After years of community planning and at times heated opposition, the de Blasio administration is shelving plans to rezone 300 blocks of Bushwick, according to City Hall.
Deputy Mayor Vicki Been rejected a December request from local officials urging the city to study the Bushwick Community Plan—a four-year collaboration between residents, elected officials, and city agencies to plan the Brooklyn neighborhood’s future—within the environmental review process of City Hall’s separate rezoning proposal. A spokesperson for the Mayor’s Office says the review process will not move forward for either plan for now, but that “the door is still open” if Bushwick officials are willing to negotiate.
City Council members Antonio Reynoso and Rafael Espinal, who represent the area, said that a rezoning was dead in the water without a commitment to study the community-driven plan. “This has been a threshold issue for us,” says Asher Freeman, the legislative and land use director at Reynoso’s office. “And if they’re not going to study the community plan, I don’t think the city thought there is any point to moving forward with either plan.”
Under the mayor’s Bushwick Neighborhood Plan, the Department of City Planning projects Bushwick could accommodate 5,613 new units of housing, including 1,873 permanently below-market-rate homes. (The income levels for those apartments have yet to be determined.) All told, the city estimates that nearly 18,000 residents and just over 6,000 workers would move into the neighborhood over a 10-year period. That plan calls for more density and mixed-use development on major thoroughfares. In places, buildings could reach up to 16 stories, while some side streets would see heights capped between three and four stories to preserve neighborhood character.
The 74-page Bushwick Community Plan differs in key ways from the city’s proposal, chiefly by calling for no more than 2,000 entirely affordable new units; the preservation of manufacturing space; and the creation of new historic districts to limit development. Those measures, community advocates argue, are key to ensuring the neighborhood remains accessible for longtime locals.
Bushwick is among the fastest gentrifying neighborhoods in New York City with a 44 percent spike in average rent between 1990 and 2014, according to a 2016 NYU Furman Center report. Yet the neighborhood’s residents earn significantly less than the citywide average. In 2017, Bushwick’s median household income was $51,622—about 17 percent less than the citywide median—and the poverty rate was 27 percent, compared to 18 percent citywide, Furman Center data shows. As of October 2019, the median asking rent for Bushwick was $2,800/month, according to StreetEasy.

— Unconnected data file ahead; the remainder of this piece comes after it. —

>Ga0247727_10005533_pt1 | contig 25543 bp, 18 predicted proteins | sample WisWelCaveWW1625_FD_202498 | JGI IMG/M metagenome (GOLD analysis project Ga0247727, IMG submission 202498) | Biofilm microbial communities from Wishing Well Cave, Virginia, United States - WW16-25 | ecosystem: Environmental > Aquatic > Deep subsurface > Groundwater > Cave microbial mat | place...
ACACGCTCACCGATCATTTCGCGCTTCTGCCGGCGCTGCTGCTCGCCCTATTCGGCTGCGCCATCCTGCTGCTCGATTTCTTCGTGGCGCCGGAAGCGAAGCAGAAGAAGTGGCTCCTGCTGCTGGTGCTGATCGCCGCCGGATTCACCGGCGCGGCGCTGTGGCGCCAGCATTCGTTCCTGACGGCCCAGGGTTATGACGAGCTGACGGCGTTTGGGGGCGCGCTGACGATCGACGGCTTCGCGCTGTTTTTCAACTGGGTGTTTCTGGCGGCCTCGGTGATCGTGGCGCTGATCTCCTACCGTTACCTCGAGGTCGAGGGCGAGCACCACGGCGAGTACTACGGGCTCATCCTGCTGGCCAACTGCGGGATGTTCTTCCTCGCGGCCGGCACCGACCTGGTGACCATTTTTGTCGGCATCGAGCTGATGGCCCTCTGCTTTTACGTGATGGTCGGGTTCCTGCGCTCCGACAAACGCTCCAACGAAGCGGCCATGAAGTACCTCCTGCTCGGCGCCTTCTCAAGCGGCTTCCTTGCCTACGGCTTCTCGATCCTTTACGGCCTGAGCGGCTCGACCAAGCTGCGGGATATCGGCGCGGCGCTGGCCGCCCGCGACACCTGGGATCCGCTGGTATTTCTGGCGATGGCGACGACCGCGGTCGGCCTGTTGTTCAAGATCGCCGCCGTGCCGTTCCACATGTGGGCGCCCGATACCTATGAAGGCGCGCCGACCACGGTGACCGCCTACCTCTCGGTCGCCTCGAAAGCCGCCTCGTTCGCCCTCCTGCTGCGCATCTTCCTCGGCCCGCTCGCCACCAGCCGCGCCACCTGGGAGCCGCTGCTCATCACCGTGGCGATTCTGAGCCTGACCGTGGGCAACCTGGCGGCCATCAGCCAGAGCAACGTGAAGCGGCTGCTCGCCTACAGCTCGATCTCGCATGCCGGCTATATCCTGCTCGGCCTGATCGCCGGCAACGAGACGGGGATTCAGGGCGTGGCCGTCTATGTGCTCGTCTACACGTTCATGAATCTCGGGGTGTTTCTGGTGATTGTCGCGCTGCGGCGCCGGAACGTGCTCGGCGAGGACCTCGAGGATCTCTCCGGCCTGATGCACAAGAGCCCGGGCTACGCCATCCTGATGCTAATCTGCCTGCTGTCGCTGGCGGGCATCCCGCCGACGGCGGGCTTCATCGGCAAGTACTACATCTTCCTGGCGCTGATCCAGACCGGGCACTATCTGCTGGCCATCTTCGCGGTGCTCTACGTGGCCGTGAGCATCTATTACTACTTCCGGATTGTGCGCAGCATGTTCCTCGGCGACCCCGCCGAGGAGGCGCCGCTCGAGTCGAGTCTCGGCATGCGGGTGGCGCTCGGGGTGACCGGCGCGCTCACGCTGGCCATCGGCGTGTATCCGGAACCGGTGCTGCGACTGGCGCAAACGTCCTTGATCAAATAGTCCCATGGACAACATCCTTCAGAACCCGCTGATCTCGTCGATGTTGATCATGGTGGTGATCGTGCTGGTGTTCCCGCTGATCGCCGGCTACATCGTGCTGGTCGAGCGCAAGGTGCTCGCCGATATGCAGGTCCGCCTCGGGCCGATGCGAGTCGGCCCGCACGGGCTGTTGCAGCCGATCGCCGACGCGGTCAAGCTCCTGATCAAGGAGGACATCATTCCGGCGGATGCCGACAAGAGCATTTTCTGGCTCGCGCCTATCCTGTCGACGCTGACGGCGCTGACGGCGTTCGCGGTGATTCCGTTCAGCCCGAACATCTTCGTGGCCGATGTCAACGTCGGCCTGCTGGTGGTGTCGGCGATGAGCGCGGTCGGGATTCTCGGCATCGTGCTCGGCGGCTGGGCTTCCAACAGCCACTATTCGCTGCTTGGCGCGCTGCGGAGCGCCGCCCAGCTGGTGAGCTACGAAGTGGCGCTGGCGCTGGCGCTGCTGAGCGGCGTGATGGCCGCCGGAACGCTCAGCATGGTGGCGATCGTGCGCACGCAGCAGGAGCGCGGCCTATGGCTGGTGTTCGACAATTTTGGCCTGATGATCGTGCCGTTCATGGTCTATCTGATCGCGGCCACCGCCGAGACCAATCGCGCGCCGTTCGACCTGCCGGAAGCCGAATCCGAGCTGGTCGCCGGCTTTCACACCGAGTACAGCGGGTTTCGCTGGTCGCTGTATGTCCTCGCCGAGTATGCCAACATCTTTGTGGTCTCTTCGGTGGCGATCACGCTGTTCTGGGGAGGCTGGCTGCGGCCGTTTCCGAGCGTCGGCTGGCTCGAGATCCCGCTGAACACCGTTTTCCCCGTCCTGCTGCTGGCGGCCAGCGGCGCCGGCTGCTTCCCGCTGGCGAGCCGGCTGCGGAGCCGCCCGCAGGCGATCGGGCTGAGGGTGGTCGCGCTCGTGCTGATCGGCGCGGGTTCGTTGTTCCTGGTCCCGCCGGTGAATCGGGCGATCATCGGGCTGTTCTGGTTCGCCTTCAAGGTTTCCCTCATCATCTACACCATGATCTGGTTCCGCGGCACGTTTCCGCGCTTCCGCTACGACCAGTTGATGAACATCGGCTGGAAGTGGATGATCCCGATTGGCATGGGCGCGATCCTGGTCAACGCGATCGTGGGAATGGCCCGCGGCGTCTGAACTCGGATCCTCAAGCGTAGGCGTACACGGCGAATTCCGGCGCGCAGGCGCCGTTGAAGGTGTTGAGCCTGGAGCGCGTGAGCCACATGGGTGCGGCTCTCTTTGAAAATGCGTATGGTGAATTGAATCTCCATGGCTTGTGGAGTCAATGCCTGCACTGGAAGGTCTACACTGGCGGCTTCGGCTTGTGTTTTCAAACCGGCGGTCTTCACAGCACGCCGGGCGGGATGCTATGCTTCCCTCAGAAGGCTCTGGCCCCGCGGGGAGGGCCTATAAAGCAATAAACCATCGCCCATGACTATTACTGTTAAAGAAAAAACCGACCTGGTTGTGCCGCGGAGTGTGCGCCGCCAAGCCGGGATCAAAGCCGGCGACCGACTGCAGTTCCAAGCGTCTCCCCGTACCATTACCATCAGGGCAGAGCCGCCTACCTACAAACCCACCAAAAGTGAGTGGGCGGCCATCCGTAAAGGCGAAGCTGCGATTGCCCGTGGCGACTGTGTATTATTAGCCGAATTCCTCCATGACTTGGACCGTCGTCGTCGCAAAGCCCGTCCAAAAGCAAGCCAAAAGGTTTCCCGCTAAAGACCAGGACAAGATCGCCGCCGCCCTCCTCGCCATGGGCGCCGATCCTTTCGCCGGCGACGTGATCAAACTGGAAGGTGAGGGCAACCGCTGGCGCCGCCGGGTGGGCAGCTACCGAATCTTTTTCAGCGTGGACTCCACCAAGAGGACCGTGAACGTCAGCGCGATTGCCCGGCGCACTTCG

But the de Blasio administration is convinced that the community’s blueprint is the wrong approach. In a January 10 letter, Been said she is “deeply concerned” by components of the plan and called the approach “fundamentally a downzoning.” Its demands “run counter to the City’s goals of the rezoning, which would be to encourage new mixed-income housing to prevent displacement spurred by current market forces while promoting a diverse, healthy and inclusive neighborhood and city,” Been wrote.
In a statement, Reynoso and Espinal accused the de Blasio administration of ignoring the needs of longtime residents and saddling the neighborhood with outdated zoning as development continues to sweep the area.
“The Mayor’s decision to walk away from Bushwick, continuing the cycle of government neglect the neighborhood has suffered under for the past 50 years, is shameful as it ignores the voice and will of a community,” the lawmakers said. “Bushwick will continue to fight for the resources it deserves, it’s what we’ve always had to do.”
The de Blasio administration has rezoned six neighborhoods as part of its goal to build or preserve 300,000 affordable homes by 2026. One of those, Inwood, ran into its own troubles last year when a judge halted those plans; in the ruling, Hon. Verna L. Saunders said the city “failed to take a hard look” at community concerns.
Aside from Bushwick, the city has pending plans to rezone Gowanus and is studying Southern Boulevard in the Bronx for a potential rezoning; both efforts have faced fierce neighborhood opposition.